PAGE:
1.4" Iridescent, Fossil Ammonite (Scaphites) - South Dakota

This is a 1.4" ammonite (Scaphites) from the Fox Hills Formation of South Dakota. The iridescence of the outer shell creates a colorful display. This specimen has been well prepared and remains attached to the rock in which it was found.

Ammonites were predatory mollusks that resembled a squid with a shell. These cephalopods had eyes, tentacles, and spiral shells. They are more closely related to a living octopus, though the shells resemble that of a nautilus. True ammonites appeared in the fossil record about 240 million years ago. The last lineages disappeared 65 million years ago at the end of the Cretaceous.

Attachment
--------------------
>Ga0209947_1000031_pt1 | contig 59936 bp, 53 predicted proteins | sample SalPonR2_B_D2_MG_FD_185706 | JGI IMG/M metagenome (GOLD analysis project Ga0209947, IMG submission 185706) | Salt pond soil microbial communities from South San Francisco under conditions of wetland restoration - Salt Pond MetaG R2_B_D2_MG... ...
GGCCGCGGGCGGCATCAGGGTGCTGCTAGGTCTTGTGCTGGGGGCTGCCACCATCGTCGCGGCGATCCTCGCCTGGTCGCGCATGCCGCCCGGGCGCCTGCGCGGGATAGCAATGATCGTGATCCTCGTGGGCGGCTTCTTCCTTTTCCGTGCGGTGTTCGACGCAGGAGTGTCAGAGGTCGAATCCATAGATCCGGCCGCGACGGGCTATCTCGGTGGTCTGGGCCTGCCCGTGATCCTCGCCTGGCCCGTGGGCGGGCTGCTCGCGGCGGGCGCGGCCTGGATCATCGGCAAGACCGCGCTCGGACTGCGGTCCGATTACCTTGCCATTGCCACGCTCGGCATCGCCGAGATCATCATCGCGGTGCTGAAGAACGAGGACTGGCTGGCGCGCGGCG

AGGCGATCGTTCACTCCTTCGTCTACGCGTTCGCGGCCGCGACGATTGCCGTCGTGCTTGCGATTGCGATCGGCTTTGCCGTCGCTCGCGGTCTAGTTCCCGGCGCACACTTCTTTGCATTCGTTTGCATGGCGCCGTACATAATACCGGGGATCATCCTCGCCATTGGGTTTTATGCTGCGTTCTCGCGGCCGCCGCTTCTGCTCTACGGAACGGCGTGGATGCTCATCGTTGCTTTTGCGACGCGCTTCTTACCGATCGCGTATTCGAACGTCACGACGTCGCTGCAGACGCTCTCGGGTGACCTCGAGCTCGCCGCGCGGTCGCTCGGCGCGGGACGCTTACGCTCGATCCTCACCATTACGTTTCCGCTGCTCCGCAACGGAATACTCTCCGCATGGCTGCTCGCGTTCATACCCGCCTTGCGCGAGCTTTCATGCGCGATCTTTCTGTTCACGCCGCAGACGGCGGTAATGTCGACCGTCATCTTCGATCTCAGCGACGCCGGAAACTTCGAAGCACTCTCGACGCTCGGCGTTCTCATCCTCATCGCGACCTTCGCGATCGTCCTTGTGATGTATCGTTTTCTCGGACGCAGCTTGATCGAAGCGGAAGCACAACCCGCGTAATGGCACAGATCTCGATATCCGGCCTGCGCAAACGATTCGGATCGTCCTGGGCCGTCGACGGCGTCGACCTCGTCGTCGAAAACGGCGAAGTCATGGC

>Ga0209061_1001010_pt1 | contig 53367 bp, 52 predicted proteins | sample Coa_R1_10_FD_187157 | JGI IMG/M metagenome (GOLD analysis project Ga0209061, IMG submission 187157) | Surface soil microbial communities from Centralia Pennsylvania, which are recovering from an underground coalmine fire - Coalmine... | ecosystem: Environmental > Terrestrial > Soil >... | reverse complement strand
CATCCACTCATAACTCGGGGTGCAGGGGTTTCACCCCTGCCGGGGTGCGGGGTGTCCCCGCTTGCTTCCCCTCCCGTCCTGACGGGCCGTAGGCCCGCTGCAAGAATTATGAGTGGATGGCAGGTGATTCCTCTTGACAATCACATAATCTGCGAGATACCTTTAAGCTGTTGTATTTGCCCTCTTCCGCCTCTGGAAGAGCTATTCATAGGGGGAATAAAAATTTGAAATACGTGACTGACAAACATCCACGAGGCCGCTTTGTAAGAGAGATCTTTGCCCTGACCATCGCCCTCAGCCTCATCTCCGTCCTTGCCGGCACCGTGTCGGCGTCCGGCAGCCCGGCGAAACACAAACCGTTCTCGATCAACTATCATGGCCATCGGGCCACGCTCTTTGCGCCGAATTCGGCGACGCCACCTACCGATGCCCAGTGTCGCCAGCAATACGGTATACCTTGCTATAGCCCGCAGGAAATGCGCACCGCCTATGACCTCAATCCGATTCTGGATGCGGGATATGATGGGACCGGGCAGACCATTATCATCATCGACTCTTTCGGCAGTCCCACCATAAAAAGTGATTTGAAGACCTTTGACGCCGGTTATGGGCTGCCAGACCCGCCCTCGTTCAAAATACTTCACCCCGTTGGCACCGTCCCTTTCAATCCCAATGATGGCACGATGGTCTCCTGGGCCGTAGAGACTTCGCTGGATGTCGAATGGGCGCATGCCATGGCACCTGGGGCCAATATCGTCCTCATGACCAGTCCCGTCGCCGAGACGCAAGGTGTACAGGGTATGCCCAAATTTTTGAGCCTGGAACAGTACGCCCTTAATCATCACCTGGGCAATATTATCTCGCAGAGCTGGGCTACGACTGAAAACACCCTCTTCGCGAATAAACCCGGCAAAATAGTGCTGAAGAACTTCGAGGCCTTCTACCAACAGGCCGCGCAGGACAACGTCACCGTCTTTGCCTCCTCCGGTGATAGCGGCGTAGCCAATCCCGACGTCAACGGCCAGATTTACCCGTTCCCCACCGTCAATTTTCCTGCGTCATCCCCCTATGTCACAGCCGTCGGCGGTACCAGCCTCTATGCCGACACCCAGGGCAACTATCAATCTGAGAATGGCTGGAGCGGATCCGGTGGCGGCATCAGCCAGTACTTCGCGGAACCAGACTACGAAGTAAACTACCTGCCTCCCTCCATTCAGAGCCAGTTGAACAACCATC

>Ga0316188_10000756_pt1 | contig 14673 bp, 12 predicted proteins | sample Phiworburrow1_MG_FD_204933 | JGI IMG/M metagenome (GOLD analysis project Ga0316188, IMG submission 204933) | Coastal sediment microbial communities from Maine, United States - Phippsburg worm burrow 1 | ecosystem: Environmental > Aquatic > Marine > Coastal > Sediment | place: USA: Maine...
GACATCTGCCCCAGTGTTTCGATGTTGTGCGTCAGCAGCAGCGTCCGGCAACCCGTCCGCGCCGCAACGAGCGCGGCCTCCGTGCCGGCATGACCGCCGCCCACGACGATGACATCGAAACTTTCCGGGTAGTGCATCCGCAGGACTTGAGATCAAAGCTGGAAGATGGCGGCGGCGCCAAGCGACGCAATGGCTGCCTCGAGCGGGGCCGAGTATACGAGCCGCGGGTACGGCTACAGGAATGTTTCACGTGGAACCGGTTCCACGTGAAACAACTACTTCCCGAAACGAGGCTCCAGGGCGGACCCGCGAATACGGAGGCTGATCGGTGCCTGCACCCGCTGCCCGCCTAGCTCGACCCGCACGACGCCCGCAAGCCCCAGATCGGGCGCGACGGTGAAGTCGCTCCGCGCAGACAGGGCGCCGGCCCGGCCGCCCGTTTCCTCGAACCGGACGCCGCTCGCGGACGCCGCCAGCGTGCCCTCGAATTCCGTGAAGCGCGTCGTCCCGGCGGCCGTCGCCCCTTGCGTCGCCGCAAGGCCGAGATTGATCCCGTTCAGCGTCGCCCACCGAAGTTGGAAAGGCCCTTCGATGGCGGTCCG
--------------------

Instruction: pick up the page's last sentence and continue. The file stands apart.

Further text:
What an ammonite would have looked like while alive.
What an ammonite would have looked like while alive.
Scaphites sp.
North Central, South Dakota
Fox Hills Formation
1.4" ammonite, 2.9 x 2.1" rock
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